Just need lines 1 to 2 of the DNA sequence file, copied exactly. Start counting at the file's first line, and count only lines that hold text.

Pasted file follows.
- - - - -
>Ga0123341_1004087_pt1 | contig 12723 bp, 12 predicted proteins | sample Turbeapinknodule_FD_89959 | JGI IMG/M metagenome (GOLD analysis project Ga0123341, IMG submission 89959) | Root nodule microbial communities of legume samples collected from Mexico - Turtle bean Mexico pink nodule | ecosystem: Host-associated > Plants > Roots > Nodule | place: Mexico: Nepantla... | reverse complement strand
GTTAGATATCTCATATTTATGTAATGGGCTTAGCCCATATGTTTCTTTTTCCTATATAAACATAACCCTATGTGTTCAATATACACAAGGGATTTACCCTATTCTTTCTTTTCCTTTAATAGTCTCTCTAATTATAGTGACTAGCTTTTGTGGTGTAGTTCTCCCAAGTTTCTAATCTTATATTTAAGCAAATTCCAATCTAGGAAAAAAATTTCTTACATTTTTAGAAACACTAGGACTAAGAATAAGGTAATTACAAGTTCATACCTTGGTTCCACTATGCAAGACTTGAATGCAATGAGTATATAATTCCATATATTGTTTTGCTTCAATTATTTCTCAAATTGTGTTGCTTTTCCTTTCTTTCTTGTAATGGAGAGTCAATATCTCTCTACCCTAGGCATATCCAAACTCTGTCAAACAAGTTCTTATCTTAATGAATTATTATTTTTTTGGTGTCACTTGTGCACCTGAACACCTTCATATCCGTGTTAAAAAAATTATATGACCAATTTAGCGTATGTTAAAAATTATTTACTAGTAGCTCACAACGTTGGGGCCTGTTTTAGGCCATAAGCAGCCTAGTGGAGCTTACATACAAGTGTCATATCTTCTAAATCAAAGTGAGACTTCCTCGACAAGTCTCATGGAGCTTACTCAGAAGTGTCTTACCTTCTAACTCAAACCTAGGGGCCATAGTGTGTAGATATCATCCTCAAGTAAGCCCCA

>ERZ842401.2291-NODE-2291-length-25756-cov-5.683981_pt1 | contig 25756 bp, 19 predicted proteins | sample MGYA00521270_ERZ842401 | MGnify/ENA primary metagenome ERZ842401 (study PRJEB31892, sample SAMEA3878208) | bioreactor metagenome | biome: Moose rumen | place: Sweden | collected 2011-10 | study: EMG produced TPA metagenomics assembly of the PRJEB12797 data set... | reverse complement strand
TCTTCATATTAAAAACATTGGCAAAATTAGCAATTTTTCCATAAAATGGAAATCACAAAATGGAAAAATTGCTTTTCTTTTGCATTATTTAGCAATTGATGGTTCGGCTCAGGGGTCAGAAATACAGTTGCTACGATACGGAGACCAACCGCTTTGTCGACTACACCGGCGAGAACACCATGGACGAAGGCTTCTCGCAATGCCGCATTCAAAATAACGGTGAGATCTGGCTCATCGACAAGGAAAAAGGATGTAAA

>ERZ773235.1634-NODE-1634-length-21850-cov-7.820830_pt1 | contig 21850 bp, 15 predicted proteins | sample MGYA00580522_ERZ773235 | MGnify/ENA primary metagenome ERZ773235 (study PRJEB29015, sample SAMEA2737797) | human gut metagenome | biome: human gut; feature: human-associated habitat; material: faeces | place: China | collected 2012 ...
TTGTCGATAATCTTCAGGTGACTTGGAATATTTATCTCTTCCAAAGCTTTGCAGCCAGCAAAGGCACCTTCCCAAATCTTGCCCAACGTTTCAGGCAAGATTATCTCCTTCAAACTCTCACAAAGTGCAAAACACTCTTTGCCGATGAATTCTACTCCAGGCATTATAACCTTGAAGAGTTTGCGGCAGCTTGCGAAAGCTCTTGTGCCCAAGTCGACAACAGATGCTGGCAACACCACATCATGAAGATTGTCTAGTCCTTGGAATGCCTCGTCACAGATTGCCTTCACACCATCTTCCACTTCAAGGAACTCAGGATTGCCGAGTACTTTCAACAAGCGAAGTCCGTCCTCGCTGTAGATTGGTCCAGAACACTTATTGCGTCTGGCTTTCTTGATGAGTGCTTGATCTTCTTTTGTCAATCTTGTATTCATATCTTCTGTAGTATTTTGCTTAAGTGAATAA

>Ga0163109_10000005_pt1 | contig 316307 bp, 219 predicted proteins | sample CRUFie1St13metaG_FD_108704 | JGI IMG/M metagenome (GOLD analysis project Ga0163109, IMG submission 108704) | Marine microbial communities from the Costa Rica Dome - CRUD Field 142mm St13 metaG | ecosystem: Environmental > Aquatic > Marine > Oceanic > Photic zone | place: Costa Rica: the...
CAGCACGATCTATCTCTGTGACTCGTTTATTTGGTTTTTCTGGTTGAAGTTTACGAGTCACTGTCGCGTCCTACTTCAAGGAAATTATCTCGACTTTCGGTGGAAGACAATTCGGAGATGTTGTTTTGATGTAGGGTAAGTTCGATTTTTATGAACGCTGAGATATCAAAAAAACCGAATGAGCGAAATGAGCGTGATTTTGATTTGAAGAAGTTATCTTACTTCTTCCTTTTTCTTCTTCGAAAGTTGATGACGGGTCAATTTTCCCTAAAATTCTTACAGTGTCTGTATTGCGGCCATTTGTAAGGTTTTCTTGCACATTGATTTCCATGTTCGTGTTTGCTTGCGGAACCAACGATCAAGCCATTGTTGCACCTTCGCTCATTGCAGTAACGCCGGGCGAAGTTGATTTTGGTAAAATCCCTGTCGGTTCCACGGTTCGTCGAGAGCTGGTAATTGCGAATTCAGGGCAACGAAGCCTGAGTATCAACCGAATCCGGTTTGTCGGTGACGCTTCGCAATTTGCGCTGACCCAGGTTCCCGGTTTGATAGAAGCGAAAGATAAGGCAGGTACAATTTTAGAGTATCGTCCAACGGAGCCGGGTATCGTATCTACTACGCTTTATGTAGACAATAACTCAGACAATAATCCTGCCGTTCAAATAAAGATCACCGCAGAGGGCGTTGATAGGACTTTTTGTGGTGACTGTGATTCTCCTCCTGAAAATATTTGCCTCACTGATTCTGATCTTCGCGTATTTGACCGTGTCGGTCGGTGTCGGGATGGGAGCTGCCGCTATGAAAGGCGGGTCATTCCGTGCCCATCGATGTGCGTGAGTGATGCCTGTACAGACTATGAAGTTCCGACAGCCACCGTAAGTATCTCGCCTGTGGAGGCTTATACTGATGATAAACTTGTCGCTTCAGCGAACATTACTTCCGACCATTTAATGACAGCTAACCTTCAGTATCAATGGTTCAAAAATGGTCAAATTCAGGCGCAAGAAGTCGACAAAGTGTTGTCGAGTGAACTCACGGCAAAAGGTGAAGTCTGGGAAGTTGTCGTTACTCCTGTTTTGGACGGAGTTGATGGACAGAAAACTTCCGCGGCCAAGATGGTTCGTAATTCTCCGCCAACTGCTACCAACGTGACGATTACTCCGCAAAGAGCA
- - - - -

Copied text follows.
>Ga0123341_1004087_pt1 | contig 12723 bp, 12 predicted proteins | sample Turbeapinknodule_FD_89959 | JGI IMG/M metagenome (GOLD analysis project Ga0123341, IMG submission 89959) | Root nodule microbial communities of legume samples collected from Mexico - Turtle bean Mexico pink nodule | ecosystem: Host-associated > Plants > Roots > Nodule | place: Mexico: Nepantla... | reverse complement strand
GTTAGATATCTCATATTTATGTAATGGGCTTAGCCCATATGTTTCTTTTTCCTATATAAACATAACCCTATGTGTTCAATATACACAAGGGATTTACCCTATTCTTTCTTTTCCTTTAATAGTCTCTCTAATTATAGTGACTAGCTTTTGTGGTGTAGTTCTCCCAAGTTTCTAATCTTATATTTAAGCAAATTCCAATCTAGGAAAAAAATTTCTTACATTTTTAGAAACACTAGGACTAAGAATAAGGTAATTACAAGTTCATACCTTGGTTCCACTATGCAAGACTTGAATGCAATGAGTATATAATTCCATATATTGTTTTGCTTCAATTATTTCTCAAATTGTGTTGCTTTTCCTTTCTTTCTTGTAATGGAGAGTCAATATCTCTCTACCCTAGGCATATCCAAACTCTGTCAAACAAGTTCTTATCTTAATGAATTATTATTTTTTTGGTGTCACTTGTGCACCTGAACACCTTCATATCCGTGTTAAAAAAATTATATGACCAATTTAGCGTATGTTAAAAATTATTTACTAGTAGCTCACAACGTTGGGGCCTGTTTTAGGCCATAAGCAGCCTAGTGGAGCTTACATACAAGTGTCATATCTTCTAAATCAAAGTGAGACTTCCTCGACAAGTCTCATGGAGCTTACTCAGAAGTGTCTTACCTTCTAACTCAAACCTAGGGGCCATAGTGTGTAGATATCATCCTCAAGTAAGCCCCA